As a writer, my short play, “Hit or Miss” was accepted into a play festival that was produced this past summer. I cried opening night just completely overwhelmed that I, the girl with a writing phobia, had a short play being produced in a matter of months from it spilling out of me. Sitting in the audience watching the story come alive was incredible. 

Around that same time, I was invited to do a staged reading of a short film I wrote, “Cowboy Joe”. From that In My Shoes event, I was approached to film my short which I starred in and was the executive producer to. “Cowboy Joe” is the first script I ever wrote, and I am honestly still overwhelmed and beyond grateful to Buddha-Cowboy Productions and our team attached. I couldn’t have done it without them. Festivals here we come! 

I too am the director of development for one of our local Atlanta theatre’s, Merely Players Presents and I am also currently one of the co-organizers bringing the Inaugural ATL SketchFest this September to PULP Atlanta sponsored by Sketchworks Comedy and Creative Loafing.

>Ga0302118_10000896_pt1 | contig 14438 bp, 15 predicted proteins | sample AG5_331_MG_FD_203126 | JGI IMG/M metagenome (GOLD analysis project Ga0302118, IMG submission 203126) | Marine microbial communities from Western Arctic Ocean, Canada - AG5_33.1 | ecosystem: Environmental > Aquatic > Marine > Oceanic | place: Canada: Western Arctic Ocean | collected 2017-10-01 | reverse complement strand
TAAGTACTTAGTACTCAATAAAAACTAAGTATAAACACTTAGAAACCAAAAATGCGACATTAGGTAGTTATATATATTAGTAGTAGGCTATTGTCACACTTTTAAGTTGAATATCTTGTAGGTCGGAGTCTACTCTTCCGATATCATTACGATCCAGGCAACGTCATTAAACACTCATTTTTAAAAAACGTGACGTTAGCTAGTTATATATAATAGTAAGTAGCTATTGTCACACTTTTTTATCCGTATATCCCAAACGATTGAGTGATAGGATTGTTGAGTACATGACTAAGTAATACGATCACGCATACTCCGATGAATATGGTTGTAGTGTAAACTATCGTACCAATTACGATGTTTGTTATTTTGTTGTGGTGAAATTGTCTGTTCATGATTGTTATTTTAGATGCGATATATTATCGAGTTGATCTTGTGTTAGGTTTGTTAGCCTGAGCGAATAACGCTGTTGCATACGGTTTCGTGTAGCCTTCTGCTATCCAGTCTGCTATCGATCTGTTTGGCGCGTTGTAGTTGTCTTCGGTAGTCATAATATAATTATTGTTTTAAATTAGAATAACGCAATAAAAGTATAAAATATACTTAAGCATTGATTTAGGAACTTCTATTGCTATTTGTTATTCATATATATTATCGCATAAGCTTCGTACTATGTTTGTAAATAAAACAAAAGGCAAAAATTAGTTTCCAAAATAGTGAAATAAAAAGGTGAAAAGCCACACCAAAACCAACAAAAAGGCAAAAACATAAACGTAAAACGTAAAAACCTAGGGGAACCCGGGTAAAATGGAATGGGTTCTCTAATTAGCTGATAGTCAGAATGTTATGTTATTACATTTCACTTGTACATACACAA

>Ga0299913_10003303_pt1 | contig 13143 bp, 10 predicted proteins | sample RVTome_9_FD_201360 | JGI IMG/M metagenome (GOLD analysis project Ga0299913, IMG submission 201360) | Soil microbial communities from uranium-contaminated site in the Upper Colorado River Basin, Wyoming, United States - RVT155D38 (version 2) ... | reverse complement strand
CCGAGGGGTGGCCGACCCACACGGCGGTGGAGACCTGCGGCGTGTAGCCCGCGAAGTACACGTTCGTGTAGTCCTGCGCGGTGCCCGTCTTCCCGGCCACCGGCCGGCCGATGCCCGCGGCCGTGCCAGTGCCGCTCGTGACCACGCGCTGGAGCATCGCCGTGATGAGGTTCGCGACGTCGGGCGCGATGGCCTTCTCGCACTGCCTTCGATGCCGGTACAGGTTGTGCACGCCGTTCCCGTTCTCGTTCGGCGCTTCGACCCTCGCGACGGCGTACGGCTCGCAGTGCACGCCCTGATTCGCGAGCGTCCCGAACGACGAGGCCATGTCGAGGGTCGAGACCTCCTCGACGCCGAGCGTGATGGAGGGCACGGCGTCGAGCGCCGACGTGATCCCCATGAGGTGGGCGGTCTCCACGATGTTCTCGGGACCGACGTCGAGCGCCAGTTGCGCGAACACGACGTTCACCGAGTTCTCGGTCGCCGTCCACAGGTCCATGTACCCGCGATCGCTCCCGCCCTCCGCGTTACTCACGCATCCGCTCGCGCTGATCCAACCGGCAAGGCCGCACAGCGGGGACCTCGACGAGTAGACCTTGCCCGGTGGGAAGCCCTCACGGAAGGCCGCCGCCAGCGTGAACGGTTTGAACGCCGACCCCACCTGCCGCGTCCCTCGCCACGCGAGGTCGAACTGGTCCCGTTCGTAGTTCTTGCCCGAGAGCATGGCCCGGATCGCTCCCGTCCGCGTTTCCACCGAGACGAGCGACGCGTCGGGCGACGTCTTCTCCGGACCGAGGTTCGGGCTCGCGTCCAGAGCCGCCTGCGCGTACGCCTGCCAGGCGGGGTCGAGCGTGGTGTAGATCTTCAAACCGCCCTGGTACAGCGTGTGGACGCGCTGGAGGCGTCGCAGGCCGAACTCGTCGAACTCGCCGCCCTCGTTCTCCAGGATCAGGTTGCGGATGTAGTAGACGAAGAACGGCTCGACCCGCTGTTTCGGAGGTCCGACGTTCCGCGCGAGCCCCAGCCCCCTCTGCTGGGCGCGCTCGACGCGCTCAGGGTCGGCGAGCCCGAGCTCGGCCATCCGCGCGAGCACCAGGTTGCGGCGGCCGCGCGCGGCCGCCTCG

How do I do it all? I don’t enjoy sitting around. Maybe I’m making up for all the years I wish I had but didn’t. As I tell many, I have no kids so in a way, this is my family (besides my dogs!) and I enjoy every minute of it. 

I have set goals, accomplished goals, set new goals, experienced new creative territory and I have reached heights I never thought I could or would. As I see it, I am taking my career to the next level. So, to answer that question. I am an actress, model, writer, producer, director, photographer, and healthcare provider. 

Do you have any advice for finding a mentor or networking in general? What has worked well for you? Networking is extremely important in our industry. Also, staying active, constantly creating, taking chances, and of course a positive and fresh energy. Basically, if you’re not out doing, you will be forgotten. It’s the harsh reality to our business. 

Do you feel like there was something about the experiences you had growing up that played an outsized role in setting you up for success later in life?
Absolutely!!!! For much of my life I wallowed in all of its dysfunction until recent when I realized if I didn’t have it all I am not so sure I would be so driven for success. I now know all I went through I am grateful for. It was not an easy life. I still fight my battles, but I am the strongest I’ve ever been and love that it’s happening now.

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Image Credit:
Philip Short, Cathy Vanschwartz-Seith, Kurt Yue